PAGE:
Dr. Wackie...paging Dr. Wackie...

The page woke me prematurely and I looked at the clock without contacts. I could tell the hours were not in the double digits therefore it was earlier than I had wished. I rubbed the sleep out of my eyes and fumbled around for glasses when the patient’s friend confronted me. I glanced around to look for guilty faces. Somebody let a friend of the patient through and I was not happy about it.

As the patient began explaining the situation, my anger turned to concern for the patient as well as his friend.

She was so anxious with panting, I silently prayed I wasn’t about to have two patients:

Dr. Mr. Wackie had already examined the patient, Mr. Cow, and was calling for surgery. The patient’s friend found me before he did and, tempering the lecture I was sure to give, I followed to Mr. Cow’s room with a yawn.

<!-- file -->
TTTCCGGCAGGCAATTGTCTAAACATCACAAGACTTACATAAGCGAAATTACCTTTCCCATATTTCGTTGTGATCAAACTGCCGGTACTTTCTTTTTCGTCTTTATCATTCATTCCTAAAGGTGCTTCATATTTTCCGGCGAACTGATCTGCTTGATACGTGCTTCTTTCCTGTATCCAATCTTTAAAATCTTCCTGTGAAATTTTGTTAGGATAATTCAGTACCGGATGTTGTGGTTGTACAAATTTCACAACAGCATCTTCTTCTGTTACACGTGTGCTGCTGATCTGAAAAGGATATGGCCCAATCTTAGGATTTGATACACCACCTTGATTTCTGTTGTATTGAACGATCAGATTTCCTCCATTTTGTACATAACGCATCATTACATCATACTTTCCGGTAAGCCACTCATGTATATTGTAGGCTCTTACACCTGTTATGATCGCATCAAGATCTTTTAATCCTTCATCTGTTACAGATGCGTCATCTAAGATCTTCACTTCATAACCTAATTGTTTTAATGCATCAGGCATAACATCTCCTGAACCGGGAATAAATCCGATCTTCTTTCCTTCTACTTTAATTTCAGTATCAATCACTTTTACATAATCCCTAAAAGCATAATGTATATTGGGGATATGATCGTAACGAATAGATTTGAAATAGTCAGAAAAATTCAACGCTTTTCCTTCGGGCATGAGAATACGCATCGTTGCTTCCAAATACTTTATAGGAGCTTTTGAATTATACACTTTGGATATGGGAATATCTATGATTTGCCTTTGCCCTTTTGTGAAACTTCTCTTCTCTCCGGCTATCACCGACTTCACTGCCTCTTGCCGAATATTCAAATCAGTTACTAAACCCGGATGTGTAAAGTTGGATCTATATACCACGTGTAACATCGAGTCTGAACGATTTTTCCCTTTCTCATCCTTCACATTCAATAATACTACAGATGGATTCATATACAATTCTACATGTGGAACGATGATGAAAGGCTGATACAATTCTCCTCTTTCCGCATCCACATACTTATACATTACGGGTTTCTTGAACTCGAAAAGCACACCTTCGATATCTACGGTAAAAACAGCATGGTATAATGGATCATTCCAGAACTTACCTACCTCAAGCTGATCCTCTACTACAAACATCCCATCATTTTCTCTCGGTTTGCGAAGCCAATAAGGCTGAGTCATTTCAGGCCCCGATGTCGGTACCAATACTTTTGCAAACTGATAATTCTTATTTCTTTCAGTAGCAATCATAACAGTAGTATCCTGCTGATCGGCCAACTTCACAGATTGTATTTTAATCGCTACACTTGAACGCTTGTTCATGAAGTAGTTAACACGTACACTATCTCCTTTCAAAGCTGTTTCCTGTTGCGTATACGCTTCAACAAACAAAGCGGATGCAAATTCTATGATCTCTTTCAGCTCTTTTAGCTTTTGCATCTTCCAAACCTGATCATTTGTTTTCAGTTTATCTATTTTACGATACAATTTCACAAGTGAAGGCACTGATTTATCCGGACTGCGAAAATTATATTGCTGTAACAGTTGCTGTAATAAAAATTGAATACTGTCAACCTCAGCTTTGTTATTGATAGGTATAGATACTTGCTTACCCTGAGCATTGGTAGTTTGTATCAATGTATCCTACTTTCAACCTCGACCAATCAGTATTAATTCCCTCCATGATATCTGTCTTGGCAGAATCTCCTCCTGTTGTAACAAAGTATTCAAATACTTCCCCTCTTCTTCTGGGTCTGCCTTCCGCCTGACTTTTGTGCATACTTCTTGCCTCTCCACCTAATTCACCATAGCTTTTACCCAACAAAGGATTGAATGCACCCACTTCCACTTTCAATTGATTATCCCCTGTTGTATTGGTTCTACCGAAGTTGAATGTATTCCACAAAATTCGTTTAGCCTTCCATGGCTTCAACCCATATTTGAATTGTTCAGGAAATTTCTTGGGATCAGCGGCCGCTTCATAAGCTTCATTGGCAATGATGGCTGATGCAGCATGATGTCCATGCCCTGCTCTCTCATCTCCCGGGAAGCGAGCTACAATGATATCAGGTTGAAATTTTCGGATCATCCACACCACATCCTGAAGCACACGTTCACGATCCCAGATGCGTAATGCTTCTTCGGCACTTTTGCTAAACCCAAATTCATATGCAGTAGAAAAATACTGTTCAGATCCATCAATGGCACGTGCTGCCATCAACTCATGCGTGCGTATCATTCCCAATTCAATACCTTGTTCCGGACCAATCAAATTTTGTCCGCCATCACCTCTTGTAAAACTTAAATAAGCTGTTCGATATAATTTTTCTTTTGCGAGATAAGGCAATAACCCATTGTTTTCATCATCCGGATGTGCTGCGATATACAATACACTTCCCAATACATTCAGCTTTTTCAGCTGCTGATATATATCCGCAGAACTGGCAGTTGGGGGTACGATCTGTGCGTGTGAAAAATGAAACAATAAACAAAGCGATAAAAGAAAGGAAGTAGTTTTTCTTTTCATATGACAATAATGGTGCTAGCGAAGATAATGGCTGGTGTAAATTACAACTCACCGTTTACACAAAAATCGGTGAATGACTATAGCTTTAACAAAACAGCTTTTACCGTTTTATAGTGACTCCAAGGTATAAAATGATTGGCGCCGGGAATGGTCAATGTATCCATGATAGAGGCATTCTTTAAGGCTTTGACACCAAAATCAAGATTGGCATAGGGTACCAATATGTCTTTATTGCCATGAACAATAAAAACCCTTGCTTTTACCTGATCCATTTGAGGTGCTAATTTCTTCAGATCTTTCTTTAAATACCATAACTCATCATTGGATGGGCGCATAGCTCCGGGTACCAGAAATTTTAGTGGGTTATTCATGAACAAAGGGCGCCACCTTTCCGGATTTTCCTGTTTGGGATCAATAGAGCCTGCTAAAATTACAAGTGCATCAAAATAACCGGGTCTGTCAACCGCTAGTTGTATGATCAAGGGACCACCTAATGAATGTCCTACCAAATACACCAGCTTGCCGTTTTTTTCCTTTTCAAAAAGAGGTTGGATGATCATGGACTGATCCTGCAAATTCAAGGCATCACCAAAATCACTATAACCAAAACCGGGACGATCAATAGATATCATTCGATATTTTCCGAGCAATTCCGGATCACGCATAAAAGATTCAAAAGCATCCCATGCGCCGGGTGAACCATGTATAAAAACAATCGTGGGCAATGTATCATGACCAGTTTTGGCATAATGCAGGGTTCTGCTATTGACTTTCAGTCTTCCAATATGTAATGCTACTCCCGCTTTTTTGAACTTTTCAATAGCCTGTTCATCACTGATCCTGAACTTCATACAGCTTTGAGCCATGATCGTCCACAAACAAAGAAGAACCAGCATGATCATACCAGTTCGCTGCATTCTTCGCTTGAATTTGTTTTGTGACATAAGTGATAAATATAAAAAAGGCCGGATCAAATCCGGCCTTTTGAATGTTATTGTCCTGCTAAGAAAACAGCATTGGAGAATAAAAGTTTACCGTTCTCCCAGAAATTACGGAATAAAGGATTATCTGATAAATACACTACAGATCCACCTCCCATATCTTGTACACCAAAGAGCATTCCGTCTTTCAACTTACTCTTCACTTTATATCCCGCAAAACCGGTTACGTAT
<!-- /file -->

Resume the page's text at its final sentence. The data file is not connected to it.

It didn’t take x-rays to notice the fracture. Mr. Cow’s foot was nearly amputated, holding on by the skin itself. Massive damage and loss of the cottonous tissue was evident as you can see in this picture taken by the paramedic crew:

“What happened,” I asked Dr. Mr. Wackie. I hadn’t seen trauma like this in years. Although I was concerned for my patient, I was a bit excited about the case.

“Apparently, Miss Molly and Mr. Cow were wrestling and Miss Molly accidentally bit down and shook Mr. Cow too hard. BP is nothing, since Mr. Cow has no blood. Pulse is zero since he has no heart,” Dr. Mr. Wackie began as I mentally ran through possible injuries from the shaking.

We both looked at Miss Molly who seemed offended by the “no heart” comment judging by her stance. To thwart off any hostility, I said, “We mean anatomically, Miss Molly. Mr. Cow seems to be a very caring stuffed animal.” With that, Miss Molly huffed and returned to her seat, waiting as Dr. Mr. Wackie, a stuffed animal emergency physician, and I, a stuffed animal orthopedic surgeon, decided what to do. Without a doubt, Mr. Cow would need surgery.